Skip to Main Content
Book Chapter

Basin-centered Gas or Subtle Conventional Traps?

By
Wayne K. Camp
Wayne K. Camp
Anadarko Petroleum Corporation
,
The Woodlands, Texas
,
U.S.A.
Search for other works by this author on:
Published:
January 01, 2008

Abstract

Basin-centered gas models have been proposed to characterize various low-permeability (tight) sandstone gas plays that are an important gas resource found in many Rocky Mountain basins. Recent drilling and three-dimensional seismic results indicate that modifications are required of the currently accepted basin-centered gas models that were first introduced more than 25 yr ago. Current models of basin-centered gas accumulations depict gas trapped below a relatively uniform, enigmatic pressure seal defined by a given structural elevation or thermal-maturation depth that cuts across stratigraphic boundaries. In the prevailing model, this surface separates normally pressured conventional traps from unconventional traps, which are characterized by anomalous reservoir pressure and lack of associated water production. These principles have led to a commonly held misconception that basinwide, commercial gas deposits may exist below this pressure boundary and, further, to predictions of overstated reserves and overly optimistic drilling success rates.

New studies of several gas plays in tight sandstones from the Greater Green River Basin in southern Wyoming, reviewed in this chapter, suggest that the primary controls for the occurrence of these fields are better explained as conventional, although subtle, stratigraphic and structural traps. Subsurface data are described, which illustrate additional inconsistencies with the prevalent basin-centered gas models, including the presence of downdip water, and natural fracture and stratigraphic variations that influence productivity. These subtle controls have previously been accepted as poorly understood areas of enhanced production or sweet spots. With a revised understanding, geologic methods can be applied to identify areas of improved reservoir quality, thereby increasing the probability of favorable economic development. More importantly, the key to future exploration success in the Rocky Mountain region and other tight-gas sandstone provinces is recognizing that subtle, conventional stratigraphic and structural traps provide controls on commercial gas deposits in these plays.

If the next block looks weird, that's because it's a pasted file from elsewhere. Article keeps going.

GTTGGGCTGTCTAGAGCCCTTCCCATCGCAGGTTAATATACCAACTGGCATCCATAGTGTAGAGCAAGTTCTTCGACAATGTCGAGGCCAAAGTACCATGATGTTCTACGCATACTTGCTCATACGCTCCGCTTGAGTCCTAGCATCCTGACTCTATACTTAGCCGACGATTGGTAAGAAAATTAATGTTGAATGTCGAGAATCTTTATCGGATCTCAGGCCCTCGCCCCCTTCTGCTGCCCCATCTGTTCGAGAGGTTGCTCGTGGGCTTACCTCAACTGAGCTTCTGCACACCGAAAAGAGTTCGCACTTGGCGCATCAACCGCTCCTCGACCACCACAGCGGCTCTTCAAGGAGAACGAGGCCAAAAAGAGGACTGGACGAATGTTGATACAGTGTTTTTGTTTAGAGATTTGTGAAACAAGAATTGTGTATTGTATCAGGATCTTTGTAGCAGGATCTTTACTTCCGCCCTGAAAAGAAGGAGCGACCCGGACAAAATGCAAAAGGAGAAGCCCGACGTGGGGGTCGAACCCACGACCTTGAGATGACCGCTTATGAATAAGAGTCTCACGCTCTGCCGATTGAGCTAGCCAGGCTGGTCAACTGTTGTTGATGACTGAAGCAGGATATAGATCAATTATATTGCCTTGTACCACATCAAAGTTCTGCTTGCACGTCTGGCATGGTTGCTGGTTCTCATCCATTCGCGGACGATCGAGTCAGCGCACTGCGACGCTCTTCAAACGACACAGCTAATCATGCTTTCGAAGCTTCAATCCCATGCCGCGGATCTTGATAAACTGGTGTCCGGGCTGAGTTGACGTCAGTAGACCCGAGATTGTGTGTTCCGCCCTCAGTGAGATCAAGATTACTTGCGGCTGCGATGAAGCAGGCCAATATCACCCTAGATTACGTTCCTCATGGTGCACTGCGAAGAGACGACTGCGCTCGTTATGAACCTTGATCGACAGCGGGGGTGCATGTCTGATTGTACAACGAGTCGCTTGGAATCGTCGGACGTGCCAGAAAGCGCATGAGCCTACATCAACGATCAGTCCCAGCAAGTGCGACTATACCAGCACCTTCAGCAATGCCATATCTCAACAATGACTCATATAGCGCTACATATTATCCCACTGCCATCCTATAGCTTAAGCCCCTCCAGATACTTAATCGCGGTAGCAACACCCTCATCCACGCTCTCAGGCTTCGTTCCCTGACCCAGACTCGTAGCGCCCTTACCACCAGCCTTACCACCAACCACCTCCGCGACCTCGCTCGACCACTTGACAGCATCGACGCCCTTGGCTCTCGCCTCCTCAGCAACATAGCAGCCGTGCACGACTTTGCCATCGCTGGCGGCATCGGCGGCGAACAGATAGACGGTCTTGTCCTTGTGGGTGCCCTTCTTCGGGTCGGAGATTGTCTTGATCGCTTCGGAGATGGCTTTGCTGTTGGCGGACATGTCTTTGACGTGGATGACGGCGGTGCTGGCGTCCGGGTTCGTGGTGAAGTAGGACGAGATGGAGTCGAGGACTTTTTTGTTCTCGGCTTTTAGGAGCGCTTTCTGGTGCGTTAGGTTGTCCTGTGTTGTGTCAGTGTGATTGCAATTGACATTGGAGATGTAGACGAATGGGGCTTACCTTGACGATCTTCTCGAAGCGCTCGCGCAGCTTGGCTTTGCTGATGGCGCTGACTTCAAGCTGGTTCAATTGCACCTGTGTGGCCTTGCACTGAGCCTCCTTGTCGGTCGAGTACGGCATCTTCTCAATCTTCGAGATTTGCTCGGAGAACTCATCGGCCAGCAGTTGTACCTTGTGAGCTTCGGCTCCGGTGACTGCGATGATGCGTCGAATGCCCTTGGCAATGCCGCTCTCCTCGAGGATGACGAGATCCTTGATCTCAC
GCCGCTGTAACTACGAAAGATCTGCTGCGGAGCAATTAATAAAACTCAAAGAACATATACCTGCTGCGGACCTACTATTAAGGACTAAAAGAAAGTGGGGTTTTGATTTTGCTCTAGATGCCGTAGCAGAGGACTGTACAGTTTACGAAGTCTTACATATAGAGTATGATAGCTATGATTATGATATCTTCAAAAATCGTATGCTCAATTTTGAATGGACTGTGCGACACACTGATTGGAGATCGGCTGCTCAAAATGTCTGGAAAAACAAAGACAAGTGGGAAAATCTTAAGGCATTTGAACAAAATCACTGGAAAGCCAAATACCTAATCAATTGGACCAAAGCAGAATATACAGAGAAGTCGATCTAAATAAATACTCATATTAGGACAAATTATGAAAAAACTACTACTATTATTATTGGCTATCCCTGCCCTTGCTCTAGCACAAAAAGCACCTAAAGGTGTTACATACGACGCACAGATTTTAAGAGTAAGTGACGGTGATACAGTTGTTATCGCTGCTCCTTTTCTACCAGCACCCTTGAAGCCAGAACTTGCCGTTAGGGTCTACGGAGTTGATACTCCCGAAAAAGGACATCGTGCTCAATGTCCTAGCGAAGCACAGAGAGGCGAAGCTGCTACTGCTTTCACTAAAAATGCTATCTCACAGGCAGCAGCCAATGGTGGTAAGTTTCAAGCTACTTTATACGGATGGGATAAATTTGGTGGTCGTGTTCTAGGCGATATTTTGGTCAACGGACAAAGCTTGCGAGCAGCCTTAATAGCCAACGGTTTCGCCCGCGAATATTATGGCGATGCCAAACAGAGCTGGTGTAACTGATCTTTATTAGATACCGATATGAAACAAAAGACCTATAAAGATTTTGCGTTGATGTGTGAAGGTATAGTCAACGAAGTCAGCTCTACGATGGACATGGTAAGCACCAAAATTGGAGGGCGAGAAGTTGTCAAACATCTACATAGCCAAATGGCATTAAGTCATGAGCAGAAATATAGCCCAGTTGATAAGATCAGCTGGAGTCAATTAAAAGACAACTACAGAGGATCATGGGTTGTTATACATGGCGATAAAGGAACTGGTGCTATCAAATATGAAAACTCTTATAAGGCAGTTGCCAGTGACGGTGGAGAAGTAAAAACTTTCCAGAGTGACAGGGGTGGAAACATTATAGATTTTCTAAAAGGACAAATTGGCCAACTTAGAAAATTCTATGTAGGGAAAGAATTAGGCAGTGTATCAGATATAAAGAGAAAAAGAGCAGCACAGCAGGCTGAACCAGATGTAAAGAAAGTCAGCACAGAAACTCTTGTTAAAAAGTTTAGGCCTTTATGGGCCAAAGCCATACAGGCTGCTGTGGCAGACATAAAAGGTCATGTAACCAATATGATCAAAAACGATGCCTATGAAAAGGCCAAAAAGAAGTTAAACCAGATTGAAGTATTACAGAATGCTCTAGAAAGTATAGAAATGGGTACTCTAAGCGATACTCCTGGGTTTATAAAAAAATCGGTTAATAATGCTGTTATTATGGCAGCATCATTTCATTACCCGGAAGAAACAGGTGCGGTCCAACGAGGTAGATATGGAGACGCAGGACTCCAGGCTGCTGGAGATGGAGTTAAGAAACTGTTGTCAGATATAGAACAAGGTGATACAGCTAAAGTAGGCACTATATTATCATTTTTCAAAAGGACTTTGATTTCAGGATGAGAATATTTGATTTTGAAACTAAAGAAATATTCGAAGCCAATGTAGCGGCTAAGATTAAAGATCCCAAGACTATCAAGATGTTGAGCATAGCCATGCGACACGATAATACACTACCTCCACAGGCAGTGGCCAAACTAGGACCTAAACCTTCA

You do not currently have access to this article.

Figures & Tables

Contents

AAPG Hedberg Series

Understanding, Exploring, and Developing Tight-gas Sands

S. P. Cumella
S. P. Cumella
Bill Barrett Corporation
,
Denver, Colorado
,
U.S.A
.
Search for other works by this author on:
K. W. Shanley
K. W. Shanley
Discovery Group
,
Denver, Colorado
,
U.S.A
.
Search for other works by this author on:
W. K. Camp
W. K. Camp
Anadarko Petroleum Corporation
,
The Woodlands, Texas
,
U.S.A
.
Search for other works by this author on:
American Association of Petroleum Geologists
Volume
3
ISBN electronic:
9781629810324
Publication date:
January 01, 2008

GeoRef

References

Related

Citing Books via

Close Modal
This Feature Is Available To Subscribers Only

Sign In or Create an Account

Close Modal
Close Modal